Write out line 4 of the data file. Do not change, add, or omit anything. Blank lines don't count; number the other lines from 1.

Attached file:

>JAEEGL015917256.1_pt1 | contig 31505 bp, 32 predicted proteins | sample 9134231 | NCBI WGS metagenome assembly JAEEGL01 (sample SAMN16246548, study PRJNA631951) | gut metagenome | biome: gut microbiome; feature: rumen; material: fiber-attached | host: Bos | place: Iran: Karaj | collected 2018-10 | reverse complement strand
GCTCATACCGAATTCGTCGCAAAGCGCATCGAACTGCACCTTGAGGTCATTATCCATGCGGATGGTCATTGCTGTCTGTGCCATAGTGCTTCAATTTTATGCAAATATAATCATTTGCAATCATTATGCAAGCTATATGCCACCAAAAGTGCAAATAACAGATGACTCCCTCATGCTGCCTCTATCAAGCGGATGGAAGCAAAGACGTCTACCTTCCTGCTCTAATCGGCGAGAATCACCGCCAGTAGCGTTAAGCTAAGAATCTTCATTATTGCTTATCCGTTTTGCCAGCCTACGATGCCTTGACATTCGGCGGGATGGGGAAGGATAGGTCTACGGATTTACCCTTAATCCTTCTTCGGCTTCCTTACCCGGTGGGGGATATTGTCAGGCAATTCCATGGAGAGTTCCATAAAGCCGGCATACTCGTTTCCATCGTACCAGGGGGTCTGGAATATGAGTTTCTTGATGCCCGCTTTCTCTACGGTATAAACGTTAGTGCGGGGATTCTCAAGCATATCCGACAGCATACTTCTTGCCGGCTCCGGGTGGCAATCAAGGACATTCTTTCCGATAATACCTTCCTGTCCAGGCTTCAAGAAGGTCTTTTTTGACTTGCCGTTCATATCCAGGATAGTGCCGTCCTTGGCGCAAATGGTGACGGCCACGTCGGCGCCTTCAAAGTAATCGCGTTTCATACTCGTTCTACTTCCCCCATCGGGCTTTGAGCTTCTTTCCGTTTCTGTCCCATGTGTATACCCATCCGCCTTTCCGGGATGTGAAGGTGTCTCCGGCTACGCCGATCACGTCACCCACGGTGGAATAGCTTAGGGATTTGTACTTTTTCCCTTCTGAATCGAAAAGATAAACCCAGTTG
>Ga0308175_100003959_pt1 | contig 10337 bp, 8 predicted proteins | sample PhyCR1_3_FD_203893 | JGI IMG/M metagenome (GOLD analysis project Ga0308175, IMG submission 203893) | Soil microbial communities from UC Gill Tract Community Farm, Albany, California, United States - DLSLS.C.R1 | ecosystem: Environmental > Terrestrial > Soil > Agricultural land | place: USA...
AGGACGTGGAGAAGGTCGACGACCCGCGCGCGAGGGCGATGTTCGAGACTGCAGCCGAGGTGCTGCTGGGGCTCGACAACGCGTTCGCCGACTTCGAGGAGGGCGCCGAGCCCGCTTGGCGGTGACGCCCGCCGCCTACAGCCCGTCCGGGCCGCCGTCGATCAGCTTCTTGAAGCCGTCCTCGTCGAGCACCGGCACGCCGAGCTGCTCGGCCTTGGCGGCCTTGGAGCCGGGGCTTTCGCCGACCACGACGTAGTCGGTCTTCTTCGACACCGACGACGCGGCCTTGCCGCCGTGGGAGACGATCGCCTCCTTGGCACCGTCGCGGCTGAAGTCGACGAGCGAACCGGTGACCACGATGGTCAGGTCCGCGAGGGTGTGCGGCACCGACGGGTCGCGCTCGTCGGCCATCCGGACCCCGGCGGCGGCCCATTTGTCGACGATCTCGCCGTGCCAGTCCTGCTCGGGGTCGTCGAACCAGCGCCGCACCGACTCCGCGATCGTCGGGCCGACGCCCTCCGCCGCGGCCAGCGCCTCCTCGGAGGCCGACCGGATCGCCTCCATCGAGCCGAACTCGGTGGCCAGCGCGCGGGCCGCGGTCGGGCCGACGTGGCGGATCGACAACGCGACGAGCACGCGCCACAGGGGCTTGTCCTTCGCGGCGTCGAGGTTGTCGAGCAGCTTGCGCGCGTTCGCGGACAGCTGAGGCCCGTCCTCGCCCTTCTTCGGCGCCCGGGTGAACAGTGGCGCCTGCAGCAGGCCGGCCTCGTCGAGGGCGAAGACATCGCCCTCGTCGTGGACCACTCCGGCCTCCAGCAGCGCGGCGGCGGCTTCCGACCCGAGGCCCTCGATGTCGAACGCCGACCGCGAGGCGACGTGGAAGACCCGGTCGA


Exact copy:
AGGACGTGGAGAAGGTCGACGACCCGCGCGCGAGGGCGATGTTCGAGACTGCAGCCGAGGTGCTGCTGGGGCTCGACAACGCGTTCGCCGACTTCGAGGAGGGCGCCGAGCCCGCTTGGCGGTGACGCCCGCCGCCTACAGCCCGTCCGGGCCGCCGTCGATCAGCTTCTTGAAGCCGTCCTCGTCGAGCACCGGCACGCCGAGCTGCTCGGCCTTGGCGGCCTTGGAGCCGGGGCTTTCGCCGACCACGACGTAGTCGGTCTTCTTCGACACCGACGACGCGGCCTTGCCGCCGTGGGAGACGATCGCCTCCTTGGCACCGTCGCGGCTGAAGTCGACGAGCGAACCGGTGACCACGATGGTCAGGTCCGCGAGGGTGTGCGGCACCGACGGGTCGCGCTCGTCGGCCATCCGGACCCCGGCGGCGGCCCATTTGTCGACGATCTCGCCGTGCCAGTCCTGCTCGGGGTCGTCGAACCAGCGCCGCACCGACTCCGCGATCGTCGGGCCGACGCCCTCCGCCGCGGCCAGCGCCTCCTCGGAGGCCGACCGGATCGCCTCCATCGAGCCGAACTCGGTGGCCAGCGCGCGGGCCGCGGTCGGGCCGACGTGGCGGATCGACAACGCGACGAGCACGCGCCACAGGGGCTTGTCCTTCGCGGCGTCGAGGTTGTCGAGCAGCTTGCGCGCGTTCGCGGACAGCTGAGGCCCGTCCTCGCCCTTCTTCGGCGCCCGGGTGAACAGTGGCGCCTGCAGCAGGCCGGCCTCGTCGAGGGCGAAGACATCGCCCTCGTCGTGGACCACTCCGGCCTCCAGCAGCGCGGCGGCGGCTTCCGACCCGAGGCCCTCGATGTCGAACGCCGACCGCGAGGCGACGTGGAAGACCCGGTCGA